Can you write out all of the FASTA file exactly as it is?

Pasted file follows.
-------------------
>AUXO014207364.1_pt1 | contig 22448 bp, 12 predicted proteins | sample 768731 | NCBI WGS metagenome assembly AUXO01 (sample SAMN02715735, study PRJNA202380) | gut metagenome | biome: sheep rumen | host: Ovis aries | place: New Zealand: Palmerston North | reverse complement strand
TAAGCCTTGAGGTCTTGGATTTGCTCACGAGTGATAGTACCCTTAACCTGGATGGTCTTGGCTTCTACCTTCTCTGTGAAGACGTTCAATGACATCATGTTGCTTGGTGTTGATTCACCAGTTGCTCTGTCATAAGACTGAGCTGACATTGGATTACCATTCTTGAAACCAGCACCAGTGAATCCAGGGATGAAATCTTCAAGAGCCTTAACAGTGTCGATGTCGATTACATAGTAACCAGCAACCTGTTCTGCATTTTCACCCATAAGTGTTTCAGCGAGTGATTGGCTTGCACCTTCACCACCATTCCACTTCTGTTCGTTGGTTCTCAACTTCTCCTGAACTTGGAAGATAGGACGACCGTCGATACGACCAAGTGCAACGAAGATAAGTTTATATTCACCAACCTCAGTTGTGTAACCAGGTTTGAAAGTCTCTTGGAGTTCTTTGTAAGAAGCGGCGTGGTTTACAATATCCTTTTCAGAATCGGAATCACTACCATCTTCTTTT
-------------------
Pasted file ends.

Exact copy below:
>AUXO014207364.1_pt1 | contig 22448 bp, 12 predicted proteins | sample 768731 | NCBI WGS metagenome assembly AUXO01 (sample SAMN02715735, study PRJNA202380) | gut metagenome | biome: sheep rumen | host: Ovis aries | place: New Zealand: Palmerston North | reverse complement strand
TAAGCCTTGAGGTCTTGGATTTGCTCACGAGTGATAGTACCCTTAACCTGGATGGTCTTGGCTTCTACCTTCTCTGTGAAGACGTTCAATGACATCATGTTGCTTGGTGTTGATTCACCAGTTGCTCTGTCATAAGACTGAGCTGACATTGGATTACCATTCTTGAAACCAGCACCAGTGAATCCAGGGATGAAATCTTCAAGAGCCTTAACAGTGTCGATGTCGATTACATAGTAACCAGCAACCTGTTCTGCATTTTCACCCATAAGTGTTTCAGCGAGTGATTGGCTTGCACCTTCACCACCATTCCACTTCTGTTCGTTGGTTCTCAACTTCTCCTGAACTTGGAAGATAGGACGACCGTCGATACGACCAAGTGCAACGAAGATAAGTTTATATTCACCAACCTCAGTTGTGTAACCAGGTTTGAAAGTCTCTTGGAGTTCTTTGTAAGAAGCGGCGTGGTTTACAATATCCTTTTCAGAATCGGAATCACTACCATCTTCTTTT